Photographs are from the Reinhold-Brown Gallery exhibit|
marking the 20th anniversary of the SMS Portfolios: October, 1988.
It was 1968, a time so unsettled in America that some spoke
of revolution. San Francisco's Haight-Ashbury had become nationally,
even internationally, known as a haven for those attempting to turn
dropped-out flamboyance into new ways of life.
Political unrest produced two assassinations and would
turn the Democratic National Convention into a riot. In the
world of art, Color Field painting and Pop Art were
reaching maturity while new developments were appearing
with extraordinary rapidity as Minimalism splintered into Conceptualism,
Performance Art, and Earthworks. New York's Lower East Side was generating a new
neighborhood known as the East Village. On Manhattan's
Upper West Side, the American Surrealist
William Copley had leased a third-floor loft and invited his
fellow artist to exercise a collaborative freedom few
had experienced before or would experience again.
Lew Syken, the project's chief designer, remembers the SMS studios as a place where "it was impossible to anticipate what would happen next. On a given day, you never knew who would show up." It might be Pop artist Roy Lichtenstein, Alain Jacquet, representing French Pop, Marcel Duchamp, or Richard Artschwager. Meret Oppenheim and Man Ray, veterans of Surrealism and Dada, contributed to SMS. There were many others, some as renowned as Christo,Claes Oldenburg, and John Cage, others known only as the authors of works included in one of SMS's six portfolios. Like an astronomer's time-lapse photograph, SMS caught many bright and familiar stars. It also registered the presence of the most elusive comets.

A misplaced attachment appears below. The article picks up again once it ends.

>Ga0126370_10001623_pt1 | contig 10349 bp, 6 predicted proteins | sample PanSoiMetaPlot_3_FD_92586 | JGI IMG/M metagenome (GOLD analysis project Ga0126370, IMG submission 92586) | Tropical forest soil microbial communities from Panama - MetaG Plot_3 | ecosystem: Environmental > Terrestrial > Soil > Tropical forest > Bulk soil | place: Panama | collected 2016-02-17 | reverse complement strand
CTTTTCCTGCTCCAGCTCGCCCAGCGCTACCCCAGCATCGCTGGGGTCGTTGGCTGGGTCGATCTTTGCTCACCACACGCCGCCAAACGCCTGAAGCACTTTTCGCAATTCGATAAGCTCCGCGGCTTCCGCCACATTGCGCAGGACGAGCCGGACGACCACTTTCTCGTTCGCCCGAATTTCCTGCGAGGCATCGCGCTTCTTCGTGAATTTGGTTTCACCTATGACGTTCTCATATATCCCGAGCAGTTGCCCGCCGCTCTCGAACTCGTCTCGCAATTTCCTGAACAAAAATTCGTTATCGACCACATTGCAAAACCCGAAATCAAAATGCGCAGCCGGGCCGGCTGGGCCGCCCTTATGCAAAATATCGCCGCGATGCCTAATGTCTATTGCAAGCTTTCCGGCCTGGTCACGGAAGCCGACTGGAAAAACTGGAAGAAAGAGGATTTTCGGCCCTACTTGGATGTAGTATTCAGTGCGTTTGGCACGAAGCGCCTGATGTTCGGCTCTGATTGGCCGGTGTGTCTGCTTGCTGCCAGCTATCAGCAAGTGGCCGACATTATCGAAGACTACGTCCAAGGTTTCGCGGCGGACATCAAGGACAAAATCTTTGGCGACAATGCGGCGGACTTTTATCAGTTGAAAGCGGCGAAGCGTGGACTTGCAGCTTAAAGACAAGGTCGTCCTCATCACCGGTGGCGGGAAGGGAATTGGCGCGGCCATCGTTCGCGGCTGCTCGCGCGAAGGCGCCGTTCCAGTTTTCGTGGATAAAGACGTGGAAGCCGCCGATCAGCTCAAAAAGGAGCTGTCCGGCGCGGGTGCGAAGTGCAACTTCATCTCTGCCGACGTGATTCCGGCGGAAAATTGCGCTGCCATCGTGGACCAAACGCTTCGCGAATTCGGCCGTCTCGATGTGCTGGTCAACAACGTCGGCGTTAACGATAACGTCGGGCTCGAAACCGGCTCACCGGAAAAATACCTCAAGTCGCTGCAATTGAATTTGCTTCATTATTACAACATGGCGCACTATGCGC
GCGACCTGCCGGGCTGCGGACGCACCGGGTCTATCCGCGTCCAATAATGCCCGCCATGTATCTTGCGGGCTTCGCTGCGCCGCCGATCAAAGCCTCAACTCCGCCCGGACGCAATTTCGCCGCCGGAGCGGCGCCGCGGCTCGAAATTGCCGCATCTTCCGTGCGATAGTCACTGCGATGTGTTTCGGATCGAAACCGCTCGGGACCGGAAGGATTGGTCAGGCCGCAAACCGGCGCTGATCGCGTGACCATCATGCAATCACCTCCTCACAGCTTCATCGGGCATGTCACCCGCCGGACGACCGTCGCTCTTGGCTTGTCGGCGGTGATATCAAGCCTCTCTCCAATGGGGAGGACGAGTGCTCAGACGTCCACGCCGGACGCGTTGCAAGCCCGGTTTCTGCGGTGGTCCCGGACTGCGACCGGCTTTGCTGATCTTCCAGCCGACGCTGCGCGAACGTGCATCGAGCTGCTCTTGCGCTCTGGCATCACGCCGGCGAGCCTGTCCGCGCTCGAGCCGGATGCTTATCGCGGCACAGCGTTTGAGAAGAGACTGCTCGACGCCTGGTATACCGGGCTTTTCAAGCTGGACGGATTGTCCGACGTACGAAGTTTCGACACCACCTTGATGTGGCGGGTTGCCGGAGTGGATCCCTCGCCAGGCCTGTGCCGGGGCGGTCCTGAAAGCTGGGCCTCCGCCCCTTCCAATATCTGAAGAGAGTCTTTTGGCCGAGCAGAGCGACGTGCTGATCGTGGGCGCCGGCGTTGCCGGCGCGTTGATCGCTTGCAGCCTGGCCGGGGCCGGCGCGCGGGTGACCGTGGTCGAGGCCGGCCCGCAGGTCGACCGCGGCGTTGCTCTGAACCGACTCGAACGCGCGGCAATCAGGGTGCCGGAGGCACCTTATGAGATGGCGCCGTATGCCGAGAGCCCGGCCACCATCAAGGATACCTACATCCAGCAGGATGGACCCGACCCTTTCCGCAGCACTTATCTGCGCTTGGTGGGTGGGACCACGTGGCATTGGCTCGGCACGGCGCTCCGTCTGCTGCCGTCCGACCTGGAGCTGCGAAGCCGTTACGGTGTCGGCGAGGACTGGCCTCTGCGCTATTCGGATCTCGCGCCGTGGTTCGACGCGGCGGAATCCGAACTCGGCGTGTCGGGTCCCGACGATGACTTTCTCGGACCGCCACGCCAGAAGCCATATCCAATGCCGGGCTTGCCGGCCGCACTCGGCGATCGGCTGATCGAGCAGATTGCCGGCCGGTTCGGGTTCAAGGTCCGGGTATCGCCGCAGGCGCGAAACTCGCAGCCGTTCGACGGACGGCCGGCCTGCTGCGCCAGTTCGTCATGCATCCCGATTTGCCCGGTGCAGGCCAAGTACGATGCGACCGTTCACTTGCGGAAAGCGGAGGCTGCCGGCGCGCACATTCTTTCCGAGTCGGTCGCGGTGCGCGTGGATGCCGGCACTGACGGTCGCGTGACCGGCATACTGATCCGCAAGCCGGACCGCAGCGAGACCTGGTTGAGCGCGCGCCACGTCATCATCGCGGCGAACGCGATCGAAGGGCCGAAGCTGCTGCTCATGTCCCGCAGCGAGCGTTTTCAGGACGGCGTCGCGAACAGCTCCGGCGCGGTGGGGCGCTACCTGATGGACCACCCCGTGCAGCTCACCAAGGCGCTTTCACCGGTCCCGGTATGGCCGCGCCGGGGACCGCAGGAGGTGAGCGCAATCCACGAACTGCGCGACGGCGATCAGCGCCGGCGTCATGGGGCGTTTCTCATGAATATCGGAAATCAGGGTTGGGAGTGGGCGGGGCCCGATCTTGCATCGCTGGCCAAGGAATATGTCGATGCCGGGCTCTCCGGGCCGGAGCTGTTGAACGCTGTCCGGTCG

Details of SMS's complex, often round-the-clock and always chaotic working days were managed by Copley's associate, Dimitri Petrov. Copley himself (who had made his reputation as a painter under the abbreviated signature "CPLY") occupied a corner office with a view of West 80th Street and Broadway. Here, with his long flowing hair and red velvet bell-bottom suit, he greeted visitors and presided over a buffet perpetually replenished by nearby Zabar's Delicatessen, an open bar, and a pay phone with a cigar box filled with dimes. It was no small wonder that the SMS loft was a haven for both accomplished and aspiring artists.
No manifesto made the claim then, so one must make it now: SMS turned art into the vehicle of Utopian wishes. First, it removed all boundaries between the mediums. Everything, from poetry to performance to traditional print making, received equal treatment. This principle of equality carried over to money matters: every contributor, no matter how illustrious, received a flat $100 for his or her work. Moreover, SMS bypassed the hierarchical labyrinth of museums and established galleries. Portfolios were sent directly to subscribers on the faith that an audience put in immediate contact with art would have a direct and therefore powerful response.